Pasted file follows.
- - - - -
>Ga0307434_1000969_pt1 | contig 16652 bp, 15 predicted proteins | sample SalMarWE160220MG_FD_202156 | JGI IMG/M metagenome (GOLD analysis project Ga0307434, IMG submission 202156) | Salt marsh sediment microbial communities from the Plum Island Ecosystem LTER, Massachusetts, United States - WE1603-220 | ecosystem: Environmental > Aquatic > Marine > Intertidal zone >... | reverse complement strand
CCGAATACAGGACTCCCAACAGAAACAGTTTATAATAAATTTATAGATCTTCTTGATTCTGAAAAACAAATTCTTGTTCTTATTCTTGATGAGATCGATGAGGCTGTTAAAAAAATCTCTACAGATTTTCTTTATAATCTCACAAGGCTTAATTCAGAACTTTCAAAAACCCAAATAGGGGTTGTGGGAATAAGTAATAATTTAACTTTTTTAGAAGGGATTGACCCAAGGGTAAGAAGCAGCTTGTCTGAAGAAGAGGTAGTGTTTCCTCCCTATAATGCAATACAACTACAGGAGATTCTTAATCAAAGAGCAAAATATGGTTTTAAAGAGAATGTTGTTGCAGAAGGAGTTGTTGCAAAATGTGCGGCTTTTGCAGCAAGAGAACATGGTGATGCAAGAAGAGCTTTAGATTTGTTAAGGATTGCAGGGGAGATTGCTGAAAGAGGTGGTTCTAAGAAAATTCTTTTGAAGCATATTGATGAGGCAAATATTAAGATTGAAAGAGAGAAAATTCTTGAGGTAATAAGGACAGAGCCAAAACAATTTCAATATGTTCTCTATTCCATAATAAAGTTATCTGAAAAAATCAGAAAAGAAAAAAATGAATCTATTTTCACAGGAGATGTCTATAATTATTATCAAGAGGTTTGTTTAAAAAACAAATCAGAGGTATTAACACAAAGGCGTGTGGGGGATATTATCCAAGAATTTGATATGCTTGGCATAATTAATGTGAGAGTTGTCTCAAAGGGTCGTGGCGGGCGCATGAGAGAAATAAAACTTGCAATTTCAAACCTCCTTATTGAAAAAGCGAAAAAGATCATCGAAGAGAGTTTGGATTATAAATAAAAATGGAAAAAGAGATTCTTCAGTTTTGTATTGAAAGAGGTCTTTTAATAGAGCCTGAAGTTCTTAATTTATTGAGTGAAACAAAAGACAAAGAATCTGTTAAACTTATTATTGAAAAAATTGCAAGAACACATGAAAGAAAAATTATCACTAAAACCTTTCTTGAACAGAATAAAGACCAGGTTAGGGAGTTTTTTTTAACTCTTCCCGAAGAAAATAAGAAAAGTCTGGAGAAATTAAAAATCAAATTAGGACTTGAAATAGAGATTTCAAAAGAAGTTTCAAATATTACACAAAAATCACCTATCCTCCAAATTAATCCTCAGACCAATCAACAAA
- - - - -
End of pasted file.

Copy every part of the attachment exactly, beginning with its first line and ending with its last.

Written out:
>Ga0307434_1000969_pt1 | contig 16652 bp, 15 predicted proteins | sample SalMarWE160220MG_FD_202156 | JGI IMG/M metagenome (GOLD analysis project Ga0307434, IMG submission 202156) | Salt marsh sediment microbial communities from the Plum Island Ecosystem LTER, Massachusetts, United States - WE1603-220 | ecosystem: Environmental > Aquatic > Marine > Intertidal zone >... | reverse complement strand
CCGAATACAGGACTCCCAACAGAAACAGTTTATAATAAATTTATAGATCTTCTTGATTCTGAAAAACAAATTCTTGTTCTTATTCTTGATGAGATCGATGAGGCTGTTAAAAAAATCTCTACAGATTTTCTTTATAATCTCACAAGGCTTAATTCAGAACTTTCAAAAACCCAAATAGGGGTTGTGGGAATAAGTAATAATTTAACTTTTTTAGAAGGGATTGACCCAAGGGTAAGAAGCAGCTTGTCTGAAGAAGAGGTAGTGTTTCCTCCCTATAATGCAATACAACTACAGGAGATTCTTAATCAAAGAGCAAAATATGGTTTTAAAGAGAATGTTGTTGCAGAAGGAGTTGTTGCAAAATGTGCGGCTTTTGCAGCAAGAGAACATGGTGATGCAAGAAGAGCTTTAGATTTGTTAAGGATTGCAGGGGAGATTGCTGAAAGAGGTGGTTCTAAGAAAATTCTTTTGAAGCATATTGATGAGGCAAATATTAAGATTGAAAGAGAGAAAATTCTTGAGGTAATAAGGACAGAGCCAAAACAATTTCAATATGTTCTCTATTCCATAATAAAGTTATCTGAAAAAATCAGAAAAGAAAAAAATGAATCTATTTTCACAGGAGATGTCTATAATTATTATCAAGAGGTTTGTTTAAAAAACAAATCAGAGGTATTAACACAAAGGCGTGTGGGGGATATTATCCAAGAATTTGATATGCTTGGCATAATTAATGTGAGAGTTGTCTCAAAGGGTCGTGGCGGGCGCATGAGAGAAATAAAACTTGCAATTTCAAACCTCCTTATTGAAAAAGCGAAAAAGATCATCGAAGAGAGTTTGGATTATAAATAAAAATGGAAAAAGAGATTCTTCAGTTTTGTATTGAAAGAGGTCTTTTAATAGAGCCTGAAGTTCTTAATTTATTGAGTGAAACAAAAGACAAAGAATCTGTTAAACTTATTATTGAAAAAATTGCAAGAACACATGAAAGAAAAATTATCACTAAAACCTTTCTTGAACAGAATAAAGACCAGGTTAGGGAGTTTTTTTTAACTCTTCCCGAAGAAAATAAGAAAAGTCTGGAGAAATTAAAAATCAAATTAGGACTTGAAATAGAGATTTCAAAAGAAGTTTCAAATATTACACAAAAATCACCTATCCTCCAAATTAATCCTCAGACCAATCAACAAA